If we ask this with a mid to long-term horizon, it moves into Strategic Workforce Management. The questions to ask and the source of your data should be the same. The people asking the questions, the people taking action, the processes and the governance will change depending on a short or long-term view.
Balancing supply and demand can seem a simple question but, in reality it often feels next to impossible to solve. Organisations run in circles trying to break it down. Starting with ‘how many people do we have doing this today and how much volume can they handle’ seems simple but can in itself create many rabbit holes.
Most of these rabbit holes seem to have ‘data’ at the bottom.
Often organisations experience a lack of consistency or confidence in the data they hold. Operational teams have one view, the HR system has another, and security has a third. The continuous improvement, recruitment, onboarding and training teams all have different operational numbers in mind and so can’t agree a course of action. The organisation structure simply doesn’t reflect what’s happening in reality – an all too familiar scenario.
Many organisations struggle today to confidently state the basics: how many people they have and what they are doing (or should be doing). Even fewer can confidently state how many they will need in 6-18 months’ time, let alone five years.
Despite an increased investment in HR systems of record, workload management tools or specialists in workforce planning and continuous improvement, many organisations simply don’t have the necessary insights. Those that do are often unable to provide actionable insights for their corporate decision makers.
Within these tools, the answer partly exists, but not fully.
Pulling insight together in a cohesive way that provides a single source of truth for those involved in tactical and strategic workforce management, will enable effective decision making through appropriate processes and governance. If organisations don’t have a golden thread of truth that captures all the appropriate elements there will always be a level of inconsistency in data that has the potential to stagnate the organisation. Leaders won’t give approval for action because they can’t agree on the numbers.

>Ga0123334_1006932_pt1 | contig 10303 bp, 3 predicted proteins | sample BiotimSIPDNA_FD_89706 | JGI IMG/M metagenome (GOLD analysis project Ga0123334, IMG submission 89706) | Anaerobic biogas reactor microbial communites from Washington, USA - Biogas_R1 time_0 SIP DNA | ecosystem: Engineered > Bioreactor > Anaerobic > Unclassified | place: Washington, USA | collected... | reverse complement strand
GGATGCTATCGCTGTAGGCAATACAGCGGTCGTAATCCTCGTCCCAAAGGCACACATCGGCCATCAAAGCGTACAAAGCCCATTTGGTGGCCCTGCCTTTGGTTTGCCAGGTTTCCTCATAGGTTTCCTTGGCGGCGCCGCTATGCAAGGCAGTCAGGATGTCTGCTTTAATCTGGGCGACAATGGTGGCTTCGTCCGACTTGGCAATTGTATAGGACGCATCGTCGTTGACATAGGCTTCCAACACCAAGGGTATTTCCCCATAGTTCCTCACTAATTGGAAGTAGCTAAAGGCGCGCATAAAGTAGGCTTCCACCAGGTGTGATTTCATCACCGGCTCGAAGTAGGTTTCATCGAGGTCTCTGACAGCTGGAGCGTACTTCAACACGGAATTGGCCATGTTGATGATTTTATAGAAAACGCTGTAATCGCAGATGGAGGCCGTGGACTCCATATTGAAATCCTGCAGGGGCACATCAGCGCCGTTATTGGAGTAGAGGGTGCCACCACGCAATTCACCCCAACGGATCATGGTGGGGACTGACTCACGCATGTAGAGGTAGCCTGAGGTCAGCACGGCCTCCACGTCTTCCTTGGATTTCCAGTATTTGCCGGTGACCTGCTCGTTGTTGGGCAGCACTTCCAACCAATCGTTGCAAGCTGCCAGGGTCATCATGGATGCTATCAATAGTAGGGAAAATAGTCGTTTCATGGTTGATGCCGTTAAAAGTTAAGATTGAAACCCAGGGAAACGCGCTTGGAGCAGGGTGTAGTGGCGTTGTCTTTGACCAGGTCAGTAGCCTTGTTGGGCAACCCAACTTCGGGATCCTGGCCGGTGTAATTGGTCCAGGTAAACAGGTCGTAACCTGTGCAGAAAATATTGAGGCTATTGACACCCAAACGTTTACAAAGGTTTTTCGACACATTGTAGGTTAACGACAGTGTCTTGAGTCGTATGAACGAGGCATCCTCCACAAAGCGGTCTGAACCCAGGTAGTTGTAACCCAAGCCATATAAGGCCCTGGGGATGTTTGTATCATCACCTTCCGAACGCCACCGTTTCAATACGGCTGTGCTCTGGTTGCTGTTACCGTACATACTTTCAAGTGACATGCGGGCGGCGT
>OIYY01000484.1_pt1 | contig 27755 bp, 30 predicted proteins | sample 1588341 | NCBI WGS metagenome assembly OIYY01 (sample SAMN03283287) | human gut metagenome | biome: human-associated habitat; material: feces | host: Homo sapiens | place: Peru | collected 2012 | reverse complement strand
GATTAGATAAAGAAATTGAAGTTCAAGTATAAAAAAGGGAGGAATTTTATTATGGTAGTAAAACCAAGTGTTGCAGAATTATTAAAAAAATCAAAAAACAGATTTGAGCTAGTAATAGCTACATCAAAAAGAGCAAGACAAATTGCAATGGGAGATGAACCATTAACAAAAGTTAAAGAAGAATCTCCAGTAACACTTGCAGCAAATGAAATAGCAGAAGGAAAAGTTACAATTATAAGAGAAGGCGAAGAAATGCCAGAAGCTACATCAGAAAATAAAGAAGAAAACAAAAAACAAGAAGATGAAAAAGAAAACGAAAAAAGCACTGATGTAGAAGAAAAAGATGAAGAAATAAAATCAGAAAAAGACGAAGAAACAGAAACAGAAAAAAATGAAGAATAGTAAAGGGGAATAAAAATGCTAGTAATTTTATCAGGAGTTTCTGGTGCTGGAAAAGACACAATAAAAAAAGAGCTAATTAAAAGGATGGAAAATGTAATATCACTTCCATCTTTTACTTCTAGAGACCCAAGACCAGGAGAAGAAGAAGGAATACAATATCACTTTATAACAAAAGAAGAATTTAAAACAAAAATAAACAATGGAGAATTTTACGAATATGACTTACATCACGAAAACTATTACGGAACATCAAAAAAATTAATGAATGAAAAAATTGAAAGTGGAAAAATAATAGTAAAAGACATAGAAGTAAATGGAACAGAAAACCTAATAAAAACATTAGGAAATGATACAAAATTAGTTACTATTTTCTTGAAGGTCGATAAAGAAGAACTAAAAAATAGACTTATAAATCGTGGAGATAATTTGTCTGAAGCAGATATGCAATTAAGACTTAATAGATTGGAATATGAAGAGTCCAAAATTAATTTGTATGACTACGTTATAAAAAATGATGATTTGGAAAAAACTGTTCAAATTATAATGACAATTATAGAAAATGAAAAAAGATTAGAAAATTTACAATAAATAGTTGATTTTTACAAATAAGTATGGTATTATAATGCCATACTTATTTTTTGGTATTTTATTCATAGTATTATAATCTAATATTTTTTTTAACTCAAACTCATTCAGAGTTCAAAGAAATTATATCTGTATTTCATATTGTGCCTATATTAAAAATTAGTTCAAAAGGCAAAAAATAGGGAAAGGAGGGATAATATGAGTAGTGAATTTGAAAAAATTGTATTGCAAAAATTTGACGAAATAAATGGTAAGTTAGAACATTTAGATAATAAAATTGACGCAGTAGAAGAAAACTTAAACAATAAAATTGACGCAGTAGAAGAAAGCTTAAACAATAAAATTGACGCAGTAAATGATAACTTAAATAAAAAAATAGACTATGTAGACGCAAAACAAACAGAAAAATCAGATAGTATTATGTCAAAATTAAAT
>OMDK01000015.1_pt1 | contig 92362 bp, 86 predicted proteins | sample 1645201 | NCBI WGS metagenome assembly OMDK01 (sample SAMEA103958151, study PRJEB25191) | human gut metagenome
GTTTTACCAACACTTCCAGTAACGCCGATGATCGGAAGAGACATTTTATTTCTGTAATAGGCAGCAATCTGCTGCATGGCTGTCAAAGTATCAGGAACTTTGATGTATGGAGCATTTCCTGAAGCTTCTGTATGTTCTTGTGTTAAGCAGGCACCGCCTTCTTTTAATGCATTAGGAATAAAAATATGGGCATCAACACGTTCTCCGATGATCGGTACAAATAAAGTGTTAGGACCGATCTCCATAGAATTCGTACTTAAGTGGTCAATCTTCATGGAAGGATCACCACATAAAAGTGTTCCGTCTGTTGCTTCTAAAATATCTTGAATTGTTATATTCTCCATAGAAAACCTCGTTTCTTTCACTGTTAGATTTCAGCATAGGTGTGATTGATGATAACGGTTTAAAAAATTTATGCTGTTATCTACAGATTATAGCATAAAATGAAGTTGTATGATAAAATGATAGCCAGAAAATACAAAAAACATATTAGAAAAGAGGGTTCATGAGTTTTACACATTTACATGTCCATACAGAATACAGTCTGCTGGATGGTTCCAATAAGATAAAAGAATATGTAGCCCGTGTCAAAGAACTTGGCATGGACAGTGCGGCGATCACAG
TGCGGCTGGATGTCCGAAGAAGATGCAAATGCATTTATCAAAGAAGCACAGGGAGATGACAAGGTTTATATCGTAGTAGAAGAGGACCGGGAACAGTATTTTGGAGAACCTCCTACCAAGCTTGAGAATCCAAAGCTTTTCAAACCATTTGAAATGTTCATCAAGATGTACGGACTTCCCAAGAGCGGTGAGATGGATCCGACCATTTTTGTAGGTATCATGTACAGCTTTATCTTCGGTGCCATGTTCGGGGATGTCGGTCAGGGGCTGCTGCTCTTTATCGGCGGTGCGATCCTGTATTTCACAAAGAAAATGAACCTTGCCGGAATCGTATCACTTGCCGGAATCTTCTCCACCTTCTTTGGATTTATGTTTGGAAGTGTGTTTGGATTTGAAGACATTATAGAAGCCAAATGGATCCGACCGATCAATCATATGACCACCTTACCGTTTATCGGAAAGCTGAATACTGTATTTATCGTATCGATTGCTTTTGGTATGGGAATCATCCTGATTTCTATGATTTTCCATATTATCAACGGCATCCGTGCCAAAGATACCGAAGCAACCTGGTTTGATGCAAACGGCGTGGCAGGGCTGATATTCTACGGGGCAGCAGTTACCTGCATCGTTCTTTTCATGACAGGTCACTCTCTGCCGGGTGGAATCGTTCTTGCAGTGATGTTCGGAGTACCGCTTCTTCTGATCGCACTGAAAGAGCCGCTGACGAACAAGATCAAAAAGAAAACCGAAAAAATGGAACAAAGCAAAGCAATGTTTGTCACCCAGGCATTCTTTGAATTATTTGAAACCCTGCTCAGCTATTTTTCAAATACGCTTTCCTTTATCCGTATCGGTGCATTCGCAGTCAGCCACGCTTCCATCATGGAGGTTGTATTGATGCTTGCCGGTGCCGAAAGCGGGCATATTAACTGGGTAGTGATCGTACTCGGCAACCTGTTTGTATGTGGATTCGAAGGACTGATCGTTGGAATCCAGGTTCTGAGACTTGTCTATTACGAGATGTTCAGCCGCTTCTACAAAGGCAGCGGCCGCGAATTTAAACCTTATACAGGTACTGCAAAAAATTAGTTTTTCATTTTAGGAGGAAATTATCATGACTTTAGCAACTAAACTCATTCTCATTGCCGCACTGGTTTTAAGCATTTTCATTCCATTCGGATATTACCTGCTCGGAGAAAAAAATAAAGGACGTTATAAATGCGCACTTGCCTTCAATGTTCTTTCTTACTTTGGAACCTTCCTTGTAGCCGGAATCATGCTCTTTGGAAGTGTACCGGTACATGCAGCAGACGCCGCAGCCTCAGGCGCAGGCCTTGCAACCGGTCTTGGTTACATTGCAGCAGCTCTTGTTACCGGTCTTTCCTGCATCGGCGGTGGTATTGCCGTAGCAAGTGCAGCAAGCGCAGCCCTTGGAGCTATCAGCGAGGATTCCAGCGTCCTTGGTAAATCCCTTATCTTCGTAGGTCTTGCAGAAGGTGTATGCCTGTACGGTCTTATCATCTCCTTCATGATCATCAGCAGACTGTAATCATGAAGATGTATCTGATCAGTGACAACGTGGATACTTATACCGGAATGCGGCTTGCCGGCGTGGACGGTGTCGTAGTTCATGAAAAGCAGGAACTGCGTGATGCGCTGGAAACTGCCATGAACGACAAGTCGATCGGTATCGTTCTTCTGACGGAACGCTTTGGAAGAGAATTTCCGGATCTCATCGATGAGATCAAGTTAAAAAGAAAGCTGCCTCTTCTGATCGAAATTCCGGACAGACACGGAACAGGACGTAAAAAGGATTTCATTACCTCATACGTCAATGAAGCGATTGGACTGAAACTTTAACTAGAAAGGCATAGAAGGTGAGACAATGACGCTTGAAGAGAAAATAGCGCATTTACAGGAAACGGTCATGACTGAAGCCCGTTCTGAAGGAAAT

So why don’t organisations invest the appropriate effort and resources to get this right? Arguably they do, but not necessarily with the right focus.
We often see organisations who take a tactical approach to workforce planning and management, dealing with specific challenges e.g. spreadsheet based planning, a scheduling tool, or a discrete skills assessment. Addressing these projects individually will only ever provide individual results and not contribute to achieving organisational goals.
Taking a more strategic approach to workforce planning can feel overwhelming as it will incorporate many different types of stakeholders. From individuals and operational managers to HR, Learning & Development and Recruitment teams to leadership and the CxO suite, workforce planning touches everyone and everyone is responsible for it.
Collaboration is essential, but without the right data, insights, tools, systems, roles, processes and governance, achieving success is challenging.
Without careful planning, leaders may well find themselves relying on luck alone, hoping that the right people leave the organisation by natural attrition, helping them to meet the new targets. But with proactive and strategic workforce planning taking its rightful place on the government’s agenda, there is no need to rely on chance, and no need to risk people’s wellbeing and service delivery to achieve cost-reduction targets.
In order to get started, we’d recommend four areas of focus:
Originally posted here